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Styling Drupal 8 Themes With PostCSS Plugins

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Styling Drupal 8 Themes With PostCSS Plugins

Two ways to use PostCSS in Drupal, either with an existing CSS preprocessor or just by itself.

· Web Dev Zone ·
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Front-end developers and engineers are familiar with Less, Sass, or Stylus for their CSS processing needs. CSS as a language is iterative and constantly changing. CSS 3 brought with it a host of changes and interactions previously only possible with JavaScript.

There's a new tool out there to help with CSS magic and it's called PostCSS. Simply put, it's a tool for transforming styles using JavaScript. But it's much more than that. Its modular structure enables front-end developers to create complex workflows. PostCSS is not meant to replace Less or Sass. It can either work alongside those pre-processors or work independently too. You can look at PostCSS as a more powerful Sass.

Some of the Major Benefits of Using POSTCSS are:

  1. It is modular and hence, more lightweight.

  2. It uses a single responsibility principle at its core, which means you can choose what you actually want to use in your project workflow.

  3. It enables faster processing.

  4. The compilation of projects, both small and large is speedy.

There are more than 200 PostCSS plugins available for web application development in Drupal. Let’s take a look at the examples outlined below to incorporate a PostCSS plugin into your Drupal 8 theming workflow.Image title

#1 – Stylelint PostCSS Plugin:

While working with large development teams and codebases, you need to first establish good coding standards. Coding standards help in maintaining clean and consistent code. And Stylelint is a PostCSS plugin that enforces a clean and consistent CSS rules.

Stylelint Configurations:

var stylelintConfig = {
"rules": {
"block-no-empty": true,
"indentation": 2,
"color-no-invalid-hex": true
...
...
}
};

Stylelint has over  you can choose from. Here we have covered an example of setting up Stylelint using Gulp:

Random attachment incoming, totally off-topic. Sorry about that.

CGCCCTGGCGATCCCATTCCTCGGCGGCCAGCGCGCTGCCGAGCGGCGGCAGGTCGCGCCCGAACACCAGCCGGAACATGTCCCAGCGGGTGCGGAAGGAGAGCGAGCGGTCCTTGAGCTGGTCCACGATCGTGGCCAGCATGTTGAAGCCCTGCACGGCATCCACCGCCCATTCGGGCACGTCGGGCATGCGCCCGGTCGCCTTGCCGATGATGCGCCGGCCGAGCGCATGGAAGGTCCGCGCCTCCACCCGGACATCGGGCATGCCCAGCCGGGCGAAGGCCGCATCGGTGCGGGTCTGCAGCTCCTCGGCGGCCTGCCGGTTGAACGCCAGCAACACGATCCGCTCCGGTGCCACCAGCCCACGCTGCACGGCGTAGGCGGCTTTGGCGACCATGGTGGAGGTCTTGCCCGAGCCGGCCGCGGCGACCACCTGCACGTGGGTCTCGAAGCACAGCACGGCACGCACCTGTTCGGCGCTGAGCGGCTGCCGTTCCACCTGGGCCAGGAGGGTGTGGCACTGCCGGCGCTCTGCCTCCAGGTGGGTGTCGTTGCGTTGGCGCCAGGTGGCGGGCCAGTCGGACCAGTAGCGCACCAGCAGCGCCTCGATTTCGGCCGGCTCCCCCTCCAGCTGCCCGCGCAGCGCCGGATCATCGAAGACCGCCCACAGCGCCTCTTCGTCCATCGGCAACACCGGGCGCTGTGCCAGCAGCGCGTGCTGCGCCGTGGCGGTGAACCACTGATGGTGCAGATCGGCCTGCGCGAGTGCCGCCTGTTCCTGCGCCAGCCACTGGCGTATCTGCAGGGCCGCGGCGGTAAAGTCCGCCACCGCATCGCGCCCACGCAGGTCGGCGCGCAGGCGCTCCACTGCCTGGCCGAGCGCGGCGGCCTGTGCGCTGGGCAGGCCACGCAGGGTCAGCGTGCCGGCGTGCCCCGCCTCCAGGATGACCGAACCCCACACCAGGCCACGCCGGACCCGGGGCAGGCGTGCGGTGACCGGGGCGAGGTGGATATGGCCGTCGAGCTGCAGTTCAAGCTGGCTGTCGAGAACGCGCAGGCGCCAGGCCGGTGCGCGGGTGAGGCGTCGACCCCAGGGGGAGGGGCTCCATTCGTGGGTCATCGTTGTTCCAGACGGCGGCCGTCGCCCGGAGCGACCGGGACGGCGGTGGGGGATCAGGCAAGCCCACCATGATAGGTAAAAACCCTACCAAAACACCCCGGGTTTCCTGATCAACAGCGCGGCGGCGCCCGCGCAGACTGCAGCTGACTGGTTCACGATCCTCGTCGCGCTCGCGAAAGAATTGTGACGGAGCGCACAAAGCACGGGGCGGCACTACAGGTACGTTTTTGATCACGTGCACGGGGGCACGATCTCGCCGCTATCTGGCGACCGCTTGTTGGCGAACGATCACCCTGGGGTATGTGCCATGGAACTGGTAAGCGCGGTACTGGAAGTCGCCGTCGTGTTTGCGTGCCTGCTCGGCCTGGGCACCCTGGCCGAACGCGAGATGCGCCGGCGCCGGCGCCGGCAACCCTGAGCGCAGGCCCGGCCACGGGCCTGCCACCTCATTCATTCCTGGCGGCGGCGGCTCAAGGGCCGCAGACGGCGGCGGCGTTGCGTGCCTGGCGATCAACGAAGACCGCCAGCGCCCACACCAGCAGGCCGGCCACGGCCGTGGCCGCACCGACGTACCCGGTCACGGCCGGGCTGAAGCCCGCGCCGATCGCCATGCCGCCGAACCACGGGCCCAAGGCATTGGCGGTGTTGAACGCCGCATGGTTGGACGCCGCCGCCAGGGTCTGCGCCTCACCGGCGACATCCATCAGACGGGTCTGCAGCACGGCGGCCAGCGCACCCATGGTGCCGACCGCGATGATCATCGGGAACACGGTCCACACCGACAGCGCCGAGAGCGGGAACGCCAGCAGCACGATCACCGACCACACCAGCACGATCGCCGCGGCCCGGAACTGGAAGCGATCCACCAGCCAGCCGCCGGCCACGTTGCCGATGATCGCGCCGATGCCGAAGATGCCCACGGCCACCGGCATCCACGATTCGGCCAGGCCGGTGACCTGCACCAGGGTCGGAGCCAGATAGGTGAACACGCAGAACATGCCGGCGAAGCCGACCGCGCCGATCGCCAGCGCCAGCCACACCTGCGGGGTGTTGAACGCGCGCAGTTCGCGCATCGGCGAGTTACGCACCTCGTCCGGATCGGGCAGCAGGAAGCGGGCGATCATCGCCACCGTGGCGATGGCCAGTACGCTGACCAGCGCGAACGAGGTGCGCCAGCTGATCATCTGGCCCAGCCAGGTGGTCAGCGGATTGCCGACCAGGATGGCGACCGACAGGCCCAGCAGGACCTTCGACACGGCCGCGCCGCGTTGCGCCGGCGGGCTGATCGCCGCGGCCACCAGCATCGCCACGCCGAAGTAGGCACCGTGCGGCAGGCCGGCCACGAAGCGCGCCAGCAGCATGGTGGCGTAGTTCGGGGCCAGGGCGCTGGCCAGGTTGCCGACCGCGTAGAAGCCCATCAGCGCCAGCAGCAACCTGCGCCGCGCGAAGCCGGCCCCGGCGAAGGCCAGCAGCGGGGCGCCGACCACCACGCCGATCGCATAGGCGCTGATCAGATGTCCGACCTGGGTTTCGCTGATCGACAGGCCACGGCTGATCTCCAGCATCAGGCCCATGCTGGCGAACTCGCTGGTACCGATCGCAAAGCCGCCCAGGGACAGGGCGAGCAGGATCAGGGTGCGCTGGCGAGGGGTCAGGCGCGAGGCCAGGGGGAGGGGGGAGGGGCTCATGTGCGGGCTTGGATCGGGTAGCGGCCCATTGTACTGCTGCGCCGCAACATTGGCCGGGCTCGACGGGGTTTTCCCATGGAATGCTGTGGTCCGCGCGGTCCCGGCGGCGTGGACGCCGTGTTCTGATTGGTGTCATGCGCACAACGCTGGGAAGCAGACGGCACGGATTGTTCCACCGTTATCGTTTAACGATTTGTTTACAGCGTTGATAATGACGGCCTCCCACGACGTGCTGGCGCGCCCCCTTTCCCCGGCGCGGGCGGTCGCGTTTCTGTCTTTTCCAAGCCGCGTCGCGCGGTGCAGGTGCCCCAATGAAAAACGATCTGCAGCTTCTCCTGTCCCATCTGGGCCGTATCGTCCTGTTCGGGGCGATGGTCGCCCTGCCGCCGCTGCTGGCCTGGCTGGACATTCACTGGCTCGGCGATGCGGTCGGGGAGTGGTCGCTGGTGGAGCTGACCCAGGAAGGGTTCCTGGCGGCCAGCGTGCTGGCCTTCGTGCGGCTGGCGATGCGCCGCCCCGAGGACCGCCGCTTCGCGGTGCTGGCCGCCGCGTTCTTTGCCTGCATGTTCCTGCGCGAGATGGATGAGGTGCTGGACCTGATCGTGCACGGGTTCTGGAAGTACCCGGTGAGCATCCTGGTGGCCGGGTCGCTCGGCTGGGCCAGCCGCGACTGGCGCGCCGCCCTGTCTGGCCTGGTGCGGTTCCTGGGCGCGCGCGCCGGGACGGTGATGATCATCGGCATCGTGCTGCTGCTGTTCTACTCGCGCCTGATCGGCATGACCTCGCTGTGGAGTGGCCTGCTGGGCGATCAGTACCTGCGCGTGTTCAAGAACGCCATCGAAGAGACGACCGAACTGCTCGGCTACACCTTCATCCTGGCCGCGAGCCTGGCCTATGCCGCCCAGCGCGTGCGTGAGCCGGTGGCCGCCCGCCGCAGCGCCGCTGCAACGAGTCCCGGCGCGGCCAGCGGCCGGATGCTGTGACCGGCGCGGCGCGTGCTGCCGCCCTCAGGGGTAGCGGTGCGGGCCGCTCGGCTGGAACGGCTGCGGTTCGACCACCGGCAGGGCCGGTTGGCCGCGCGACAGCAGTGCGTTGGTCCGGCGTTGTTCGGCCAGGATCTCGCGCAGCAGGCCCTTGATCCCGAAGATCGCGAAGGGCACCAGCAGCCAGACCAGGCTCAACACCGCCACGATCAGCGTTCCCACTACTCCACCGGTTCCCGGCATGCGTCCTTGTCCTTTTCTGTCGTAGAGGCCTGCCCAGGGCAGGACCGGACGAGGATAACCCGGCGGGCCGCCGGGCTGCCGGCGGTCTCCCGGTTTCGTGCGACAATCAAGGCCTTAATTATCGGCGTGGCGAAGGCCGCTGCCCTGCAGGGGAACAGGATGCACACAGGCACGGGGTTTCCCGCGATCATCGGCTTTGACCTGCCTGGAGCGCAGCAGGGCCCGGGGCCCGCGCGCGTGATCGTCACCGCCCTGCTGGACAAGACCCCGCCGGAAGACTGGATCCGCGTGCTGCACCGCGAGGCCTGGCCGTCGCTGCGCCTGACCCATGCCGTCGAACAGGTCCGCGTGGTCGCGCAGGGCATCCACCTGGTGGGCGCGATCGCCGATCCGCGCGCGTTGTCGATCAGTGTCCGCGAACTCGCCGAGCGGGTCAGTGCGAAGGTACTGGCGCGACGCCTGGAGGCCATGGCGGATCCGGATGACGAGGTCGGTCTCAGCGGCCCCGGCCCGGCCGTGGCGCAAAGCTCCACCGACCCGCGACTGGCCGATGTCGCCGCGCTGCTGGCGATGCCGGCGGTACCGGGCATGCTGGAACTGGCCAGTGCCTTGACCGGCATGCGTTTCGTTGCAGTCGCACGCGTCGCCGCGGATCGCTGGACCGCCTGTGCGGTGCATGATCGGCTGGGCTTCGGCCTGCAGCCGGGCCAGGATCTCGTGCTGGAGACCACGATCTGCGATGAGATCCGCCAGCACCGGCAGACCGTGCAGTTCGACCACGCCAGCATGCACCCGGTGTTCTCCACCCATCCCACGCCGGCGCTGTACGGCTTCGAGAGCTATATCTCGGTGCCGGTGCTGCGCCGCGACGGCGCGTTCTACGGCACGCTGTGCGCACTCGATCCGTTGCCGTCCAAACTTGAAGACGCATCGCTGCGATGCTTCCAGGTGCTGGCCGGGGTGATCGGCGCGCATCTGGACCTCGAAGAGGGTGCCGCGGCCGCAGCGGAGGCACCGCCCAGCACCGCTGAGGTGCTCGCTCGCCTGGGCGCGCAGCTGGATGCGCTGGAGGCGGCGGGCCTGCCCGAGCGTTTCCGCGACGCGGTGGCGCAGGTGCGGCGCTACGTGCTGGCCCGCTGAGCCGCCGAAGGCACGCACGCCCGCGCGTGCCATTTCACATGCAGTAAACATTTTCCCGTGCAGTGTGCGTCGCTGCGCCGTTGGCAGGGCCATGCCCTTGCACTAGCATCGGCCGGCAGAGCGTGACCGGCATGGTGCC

var postcss = require('gulp-postcss');
var reporter = require('postcss-reporter');
var stylelint = require('stylelint');
var scss = require("postcss-scss");

gulp.task('lint:css', function() {
    return gulp.src('src/**/*.scss')
        .pipe(postcss(
            [
                stylelint({ /* options */ }),
                reporter({ clearMessages: true })
            ],
            {
                syntax: scss
            }
        ));
});

#2 – CSSNext PostCSS Plugin:

CSSNext is another PostCSS plugin you can use with CSS syntax. With this plugin, you need not wait for the browser support. Below is an example of using CSSNext plugin in Drupal 8:

// CSS Input

:root { 
  --red: #d33;
}
a { 
  &:hover {
    color: color(var(--red) a(54%));
  }
}
// CSS Output

a:hover { 
  color: #dd3333;
  color: rgba(221, 51, 51, 0.54);
}

Some of the additional PostCSS plugins you can use in your workflow include CSSnano modular CSS minifier, Style Guide, and PostCSS pxtorem. As mentioned earlier, you can use these plugins or its parts you really need in your workflow.

Using PostCSS Within Your Drupal 8 Theming Workflow

There are a few things you require to get started with PostCSS:

  • Node.js or NPM

  • Grunt, Gulp, Webpack or whatever task runner you prefer

  • Add PostCSS packages using npm install package_name --save-dev

Incorporating PostCSS into your workflow does not necessarily need to be Drupal specific. It is easily accessible in Drupal 8 theme. The only thing that matters is that you need to fetch some additional Node packages and update your Gulp file.

PostCSS is a powerful tool you can easily customize to suit your project requirements. It is modular, extendable and fast. It has a large ecosystem of plugins, you can use to either replace the preprocessor setup or use it alongside. Have you incorporated any PostCSS plugin within your Drupal 8 theming project? Let us know in the comments below.

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Topics:
drupal ,css ,css preprocessor

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